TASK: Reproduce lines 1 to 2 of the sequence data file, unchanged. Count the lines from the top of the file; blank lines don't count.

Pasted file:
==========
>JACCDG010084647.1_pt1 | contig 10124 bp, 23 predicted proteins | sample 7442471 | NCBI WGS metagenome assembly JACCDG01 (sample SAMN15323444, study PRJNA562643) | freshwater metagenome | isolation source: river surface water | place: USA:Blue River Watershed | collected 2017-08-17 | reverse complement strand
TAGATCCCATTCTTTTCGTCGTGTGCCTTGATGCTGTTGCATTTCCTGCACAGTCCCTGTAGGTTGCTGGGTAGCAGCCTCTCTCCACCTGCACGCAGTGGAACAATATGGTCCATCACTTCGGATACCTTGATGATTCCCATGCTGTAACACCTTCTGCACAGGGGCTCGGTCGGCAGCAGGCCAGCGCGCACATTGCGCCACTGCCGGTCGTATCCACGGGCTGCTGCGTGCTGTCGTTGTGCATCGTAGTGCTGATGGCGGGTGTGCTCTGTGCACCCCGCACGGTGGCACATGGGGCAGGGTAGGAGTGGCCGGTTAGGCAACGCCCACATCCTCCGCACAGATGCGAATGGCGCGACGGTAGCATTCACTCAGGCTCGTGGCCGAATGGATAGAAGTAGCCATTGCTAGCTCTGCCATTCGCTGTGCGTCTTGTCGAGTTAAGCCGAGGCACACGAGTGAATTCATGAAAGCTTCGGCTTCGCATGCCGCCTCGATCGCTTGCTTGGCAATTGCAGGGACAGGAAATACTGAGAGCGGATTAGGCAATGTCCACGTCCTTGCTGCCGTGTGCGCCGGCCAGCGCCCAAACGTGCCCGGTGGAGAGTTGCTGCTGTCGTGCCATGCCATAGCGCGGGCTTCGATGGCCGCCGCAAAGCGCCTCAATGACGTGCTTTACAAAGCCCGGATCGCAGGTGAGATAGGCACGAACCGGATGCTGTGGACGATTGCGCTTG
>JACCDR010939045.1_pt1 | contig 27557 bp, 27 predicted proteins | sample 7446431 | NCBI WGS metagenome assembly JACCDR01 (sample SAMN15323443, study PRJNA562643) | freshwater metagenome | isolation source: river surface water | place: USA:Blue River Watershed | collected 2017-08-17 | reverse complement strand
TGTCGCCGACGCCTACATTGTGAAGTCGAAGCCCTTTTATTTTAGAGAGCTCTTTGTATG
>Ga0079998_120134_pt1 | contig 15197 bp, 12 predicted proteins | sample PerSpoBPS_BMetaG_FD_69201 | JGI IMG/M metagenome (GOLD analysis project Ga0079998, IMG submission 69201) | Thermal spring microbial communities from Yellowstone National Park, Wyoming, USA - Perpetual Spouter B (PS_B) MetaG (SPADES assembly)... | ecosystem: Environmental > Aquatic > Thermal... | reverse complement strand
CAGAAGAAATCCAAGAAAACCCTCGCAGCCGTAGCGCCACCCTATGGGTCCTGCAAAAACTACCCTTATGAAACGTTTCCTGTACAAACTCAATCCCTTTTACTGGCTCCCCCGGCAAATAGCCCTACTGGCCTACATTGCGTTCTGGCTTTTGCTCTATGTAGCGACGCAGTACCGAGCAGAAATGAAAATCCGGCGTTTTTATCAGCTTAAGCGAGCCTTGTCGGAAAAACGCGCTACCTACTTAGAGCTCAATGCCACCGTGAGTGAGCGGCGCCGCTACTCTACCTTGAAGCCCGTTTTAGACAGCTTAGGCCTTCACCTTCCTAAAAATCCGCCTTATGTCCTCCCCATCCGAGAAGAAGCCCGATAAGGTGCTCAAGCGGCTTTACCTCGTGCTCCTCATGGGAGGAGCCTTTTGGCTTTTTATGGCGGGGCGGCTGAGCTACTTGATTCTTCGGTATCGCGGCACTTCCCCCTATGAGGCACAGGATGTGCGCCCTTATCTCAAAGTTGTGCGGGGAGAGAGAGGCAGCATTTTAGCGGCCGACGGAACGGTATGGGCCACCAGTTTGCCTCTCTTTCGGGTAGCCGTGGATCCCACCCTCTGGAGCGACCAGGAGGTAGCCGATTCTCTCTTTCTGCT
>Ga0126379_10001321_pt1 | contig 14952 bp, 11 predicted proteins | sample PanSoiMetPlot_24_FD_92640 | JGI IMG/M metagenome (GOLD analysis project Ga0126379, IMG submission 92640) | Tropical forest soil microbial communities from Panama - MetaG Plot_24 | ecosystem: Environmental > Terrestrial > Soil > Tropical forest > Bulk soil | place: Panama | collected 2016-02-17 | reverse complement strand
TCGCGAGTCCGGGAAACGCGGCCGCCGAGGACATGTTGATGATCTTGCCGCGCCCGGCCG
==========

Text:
>JACCDG010084647.1_pt1 | contig 10124 bp, 23 predicted proteins | sample 7442471 | NCBI WGS metagenome assembly JACCDG01 (sample SAMN15323444, study PRJNA562643) | freshwater metagenome | isolation source: river surface water | place: USA:Blue River Watershed | collected 2017-08-17 | reverse complement strand
TAGATCCCATTCTTTTCGTCGTGTGCCTTGATGCTGTTGCATTTCCTGCACAGTCCCTGTAGGTTGCTGGGTAGCAGCCTCTCTCCACCTGCACGCAGTGGAACAATATGGTCCATCACTTCGGATACCTTGATGATTCCCATGCTGTAACACCTTCTGCACAGGGGCTCGGTCGGCAGCAGGCCAGCGCGCACATTGCGCCACTGCCGGTCGTATCCACGGGCTGCTGCGTGCTGTCGTTGTGCATCGTAGTGCTGATGGCGGGTGTGCTCTGTGCACCCCGCACGGTGGCACATGGGGCAGGGTAGGAGTGGCCGGTTAGGCAACGCCCACATCCTCCGCACAGATGCGAATGGCGCGACGGTAGCATTCACTCAGGCTCGTGGCCGAATGGATAGAAGTAGCCATTGCTAGCTCTGCCATTCGCTGTGCGTCTTGTCGAGTTAAGCCGAGGCACACGAGTGAATTCATGAAAGCTTCGGCTTCGCATGCCGCCTCGATCGCTTGCTTGGCAATTGCAGGGACAGGAAATACTGAGAGCGGATTAGGCAATGTCCACGTCCTTGCTGCCGTGTGCGCCGGCCAGCGCCCAAACGTGCCCGGTGGAGAGTTGCTGCTGTCGTGCCATGCCATAGCGCGGGCTTCGATGGCCGCCGCAAAGCGCCTCAATGACGTGCTTTACAAAGCCCGGATCGCAGGTGAGATAGGCACGAACCGGATGCTGTGGACGATTGCGCTTG